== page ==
Protesters unfurled a giant banner at Melbourne’s Flinders Street railway station this morning calling for an end to Australia’s coal industry.
The protesters used ropes and harnesses to scale the building and expose a sign reading:
“Get off the coal train and get on the renewables track"
While Victoria has a quite small coal industry compared to NSW and Queensland, the state has rich reserves of brown coal which it has been pushing to better develop and export.
“You can drill a coal seam gas well within 100 metres of a home but residents can veto a wind farm within two kilometres of their home,” Chloe Aldenhoven, a Quit Coal spokeswoman said, SMH reported.
“That's despite the well-documented health effects and the effects on land … coal seam gas can be absolutely disastrous.”
“We can't have a carbon tax on the one hand and expect a coal-mining and coal-seam gas industry on the other if we are really serious about climate change,” she said.
Protests against coal have been on the increase in recent months, with anti-coal campaigns present in much of the country.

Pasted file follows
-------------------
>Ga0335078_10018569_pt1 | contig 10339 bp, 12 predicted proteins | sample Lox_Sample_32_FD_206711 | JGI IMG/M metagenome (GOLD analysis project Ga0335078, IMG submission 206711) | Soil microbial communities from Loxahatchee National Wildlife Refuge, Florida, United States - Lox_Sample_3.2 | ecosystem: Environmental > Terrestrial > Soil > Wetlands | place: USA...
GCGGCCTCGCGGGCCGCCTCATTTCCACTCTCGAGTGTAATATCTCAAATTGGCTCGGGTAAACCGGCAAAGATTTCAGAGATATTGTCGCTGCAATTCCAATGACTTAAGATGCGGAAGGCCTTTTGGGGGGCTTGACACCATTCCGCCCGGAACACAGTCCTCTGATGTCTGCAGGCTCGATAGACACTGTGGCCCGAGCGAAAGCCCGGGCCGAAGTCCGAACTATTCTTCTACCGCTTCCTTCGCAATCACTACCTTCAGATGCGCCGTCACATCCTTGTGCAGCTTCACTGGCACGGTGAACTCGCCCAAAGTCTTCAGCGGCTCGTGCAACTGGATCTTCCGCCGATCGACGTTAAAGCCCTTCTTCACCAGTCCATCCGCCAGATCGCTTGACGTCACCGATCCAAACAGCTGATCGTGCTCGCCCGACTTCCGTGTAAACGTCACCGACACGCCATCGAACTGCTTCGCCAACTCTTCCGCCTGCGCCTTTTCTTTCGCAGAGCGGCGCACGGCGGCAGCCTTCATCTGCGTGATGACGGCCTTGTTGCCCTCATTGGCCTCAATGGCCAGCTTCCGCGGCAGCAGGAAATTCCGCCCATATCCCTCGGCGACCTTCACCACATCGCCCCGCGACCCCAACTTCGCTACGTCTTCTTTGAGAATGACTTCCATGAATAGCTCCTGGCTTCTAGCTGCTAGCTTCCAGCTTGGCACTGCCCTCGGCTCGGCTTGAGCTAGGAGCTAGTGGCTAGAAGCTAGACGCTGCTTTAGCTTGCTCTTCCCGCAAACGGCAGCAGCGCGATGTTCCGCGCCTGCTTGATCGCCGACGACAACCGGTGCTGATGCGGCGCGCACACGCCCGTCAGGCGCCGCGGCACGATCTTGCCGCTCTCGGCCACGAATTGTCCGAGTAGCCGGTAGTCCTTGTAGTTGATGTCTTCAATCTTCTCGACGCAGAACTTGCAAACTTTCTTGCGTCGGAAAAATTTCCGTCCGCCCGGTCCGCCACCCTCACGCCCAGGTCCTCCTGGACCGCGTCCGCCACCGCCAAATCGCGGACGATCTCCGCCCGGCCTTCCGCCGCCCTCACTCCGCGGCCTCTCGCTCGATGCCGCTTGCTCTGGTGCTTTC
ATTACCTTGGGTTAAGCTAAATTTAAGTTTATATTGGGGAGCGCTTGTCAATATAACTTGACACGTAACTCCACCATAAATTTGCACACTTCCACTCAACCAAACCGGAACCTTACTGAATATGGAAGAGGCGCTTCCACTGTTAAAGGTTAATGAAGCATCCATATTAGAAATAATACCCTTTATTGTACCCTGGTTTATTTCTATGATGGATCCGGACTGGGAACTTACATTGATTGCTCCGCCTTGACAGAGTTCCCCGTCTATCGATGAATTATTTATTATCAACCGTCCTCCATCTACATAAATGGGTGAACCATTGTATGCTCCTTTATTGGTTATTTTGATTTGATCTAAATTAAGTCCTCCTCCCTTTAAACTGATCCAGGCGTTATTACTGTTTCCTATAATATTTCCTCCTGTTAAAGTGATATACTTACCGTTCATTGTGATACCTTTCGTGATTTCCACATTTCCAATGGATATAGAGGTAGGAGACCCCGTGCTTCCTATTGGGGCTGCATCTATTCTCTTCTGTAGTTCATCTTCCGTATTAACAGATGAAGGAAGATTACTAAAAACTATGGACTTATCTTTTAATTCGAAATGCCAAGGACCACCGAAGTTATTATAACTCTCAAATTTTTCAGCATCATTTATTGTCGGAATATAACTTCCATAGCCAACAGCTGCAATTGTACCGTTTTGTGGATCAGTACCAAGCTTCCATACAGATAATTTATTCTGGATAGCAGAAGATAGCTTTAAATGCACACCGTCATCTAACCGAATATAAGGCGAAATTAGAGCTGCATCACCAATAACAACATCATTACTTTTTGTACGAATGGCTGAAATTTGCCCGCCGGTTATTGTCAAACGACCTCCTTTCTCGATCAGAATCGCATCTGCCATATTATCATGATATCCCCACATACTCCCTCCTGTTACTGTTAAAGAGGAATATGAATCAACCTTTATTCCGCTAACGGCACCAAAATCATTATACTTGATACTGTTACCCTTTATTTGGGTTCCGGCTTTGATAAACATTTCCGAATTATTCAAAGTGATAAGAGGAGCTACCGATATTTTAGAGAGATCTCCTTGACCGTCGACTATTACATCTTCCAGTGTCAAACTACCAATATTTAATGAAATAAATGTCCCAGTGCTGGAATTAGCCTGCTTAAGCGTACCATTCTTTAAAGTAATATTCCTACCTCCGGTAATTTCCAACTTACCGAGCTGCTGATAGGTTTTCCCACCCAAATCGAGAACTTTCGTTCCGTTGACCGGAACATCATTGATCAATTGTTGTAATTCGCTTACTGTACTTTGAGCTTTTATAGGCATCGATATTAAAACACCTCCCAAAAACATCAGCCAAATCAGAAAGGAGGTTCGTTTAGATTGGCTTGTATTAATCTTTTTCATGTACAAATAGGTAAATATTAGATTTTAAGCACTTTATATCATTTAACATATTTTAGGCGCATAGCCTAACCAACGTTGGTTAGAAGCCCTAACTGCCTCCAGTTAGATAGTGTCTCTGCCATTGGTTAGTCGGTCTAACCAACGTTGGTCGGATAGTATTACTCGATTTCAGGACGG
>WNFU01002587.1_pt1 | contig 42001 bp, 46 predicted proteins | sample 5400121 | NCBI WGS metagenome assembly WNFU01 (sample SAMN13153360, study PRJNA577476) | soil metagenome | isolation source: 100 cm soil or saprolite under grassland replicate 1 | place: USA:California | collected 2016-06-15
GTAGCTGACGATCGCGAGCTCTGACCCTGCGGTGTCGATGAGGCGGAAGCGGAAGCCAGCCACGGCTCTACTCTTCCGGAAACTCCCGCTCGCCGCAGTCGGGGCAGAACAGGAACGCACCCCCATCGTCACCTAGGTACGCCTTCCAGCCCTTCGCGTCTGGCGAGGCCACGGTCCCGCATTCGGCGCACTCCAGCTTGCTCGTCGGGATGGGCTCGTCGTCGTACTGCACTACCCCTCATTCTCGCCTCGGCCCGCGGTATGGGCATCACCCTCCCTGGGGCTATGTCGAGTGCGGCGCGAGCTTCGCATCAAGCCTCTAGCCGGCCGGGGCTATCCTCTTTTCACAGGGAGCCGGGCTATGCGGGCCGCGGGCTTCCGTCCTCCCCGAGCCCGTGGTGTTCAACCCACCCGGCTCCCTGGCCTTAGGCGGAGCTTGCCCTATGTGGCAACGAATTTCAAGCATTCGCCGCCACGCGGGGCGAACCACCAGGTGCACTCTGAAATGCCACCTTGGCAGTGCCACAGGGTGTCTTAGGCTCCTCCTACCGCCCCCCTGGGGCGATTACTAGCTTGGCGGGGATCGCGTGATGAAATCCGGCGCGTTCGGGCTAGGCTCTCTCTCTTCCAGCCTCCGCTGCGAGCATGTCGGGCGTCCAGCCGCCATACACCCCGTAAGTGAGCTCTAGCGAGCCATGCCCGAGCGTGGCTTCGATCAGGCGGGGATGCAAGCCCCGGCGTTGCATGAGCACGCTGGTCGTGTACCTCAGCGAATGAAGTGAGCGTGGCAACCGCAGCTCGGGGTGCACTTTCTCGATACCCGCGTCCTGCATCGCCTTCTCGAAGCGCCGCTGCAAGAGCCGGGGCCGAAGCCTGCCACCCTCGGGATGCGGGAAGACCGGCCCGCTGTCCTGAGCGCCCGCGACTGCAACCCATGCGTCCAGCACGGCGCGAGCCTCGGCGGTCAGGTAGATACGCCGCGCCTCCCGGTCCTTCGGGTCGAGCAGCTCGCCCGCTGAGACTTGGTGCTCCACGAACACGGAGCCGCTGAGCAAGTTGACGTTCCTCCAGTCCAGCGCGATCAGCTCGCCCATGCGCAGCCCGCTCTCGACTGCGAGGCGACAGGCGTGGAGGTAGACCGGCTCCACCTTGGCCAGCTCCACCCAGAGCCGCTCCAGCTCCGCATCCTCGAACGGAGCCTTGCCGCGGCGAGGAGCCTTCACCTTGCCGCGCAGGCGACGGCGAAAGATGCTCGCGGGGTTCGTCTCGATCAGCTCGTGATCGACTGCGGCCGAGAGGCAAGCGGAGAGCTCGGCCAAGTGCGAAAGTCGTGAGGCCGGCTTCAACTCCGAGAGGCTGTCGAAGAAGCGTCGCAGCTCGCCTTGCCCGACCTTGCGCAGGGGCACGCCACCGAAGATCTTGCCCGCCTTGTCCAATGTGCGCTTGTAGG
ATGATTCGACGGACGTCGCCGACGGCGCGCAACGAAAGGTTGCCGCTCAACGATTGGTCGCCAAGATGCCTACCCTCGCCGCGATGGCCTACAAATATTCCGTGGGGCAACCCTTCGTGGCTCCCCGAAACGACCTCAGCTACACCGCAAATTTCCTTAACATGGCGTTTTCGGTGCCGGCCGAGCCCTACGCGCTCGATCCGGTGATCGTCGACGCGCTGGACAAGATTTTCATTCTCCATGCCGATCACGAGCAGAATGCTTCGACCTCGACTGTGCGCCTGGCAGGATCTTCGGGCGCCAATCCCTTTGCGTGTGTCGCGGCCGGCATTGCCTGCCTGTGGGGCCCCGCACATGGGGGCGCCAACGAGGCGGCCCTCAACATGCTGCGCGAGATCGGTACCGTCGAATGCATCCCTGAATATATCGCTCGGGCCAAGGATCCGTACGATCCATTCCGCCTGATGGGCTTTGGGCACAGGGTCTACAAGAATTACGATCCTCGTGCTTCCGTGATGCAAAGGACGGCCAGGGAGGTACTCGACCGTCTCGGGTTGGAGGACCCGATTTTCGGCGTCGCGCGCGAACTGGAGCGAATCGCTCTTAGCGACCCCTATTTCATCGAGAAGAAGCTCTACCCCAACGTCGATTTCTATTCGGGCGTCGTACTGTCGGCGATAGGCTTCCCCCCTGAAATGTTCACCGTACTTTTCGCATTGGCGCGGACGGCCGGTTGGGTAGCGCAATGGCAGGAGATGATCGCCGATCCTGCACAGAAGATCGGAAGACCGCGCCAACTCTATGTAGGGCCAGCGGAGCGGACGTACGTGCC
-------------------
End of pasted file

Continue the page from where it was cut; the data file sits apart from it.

Last month six Greenpeace activists boarded a stationary coal ship in the Coral Sea in protest of Australia’s coal mining industry.
A spokesman for Greenpeace called on the wider public to protest against increasing coal exports.
"We are calling on the rest of Australia to take whatever action is possible to ensure that we do not double our coal exports. We cannot deal with the climate change that will result from that."
While in NSW anti mining group Lock the Gate launched a national campaign calling for immediate law reforms for the mining industry.
"We have accepted coalmining in the past, we have recognised its risks but welcomed its contribution,” the group said.
"But it's gone too far."
Industry bodies have called on environmentalists to use facts in their campaigns
“If you listen to the overblown rhetoric of anti-mining activists you could be forgiven for thinking that mines are engulfing the entire State of NSW. The truth is completely different,” chief of NSW Minerals Council Stephen Galilee said.
While CEO of the Australian Coal Association, Dr Nikki Williams said plans to stop coal mining would have a devastating affect on the economy.
“This is an ideologically driven campaign to stop economic development that will devastate communities across Australia,” she said of the Greenpeace campaign.
“Australia must be, and needs to be seen to be, a stable and reliable producer in the world markets.”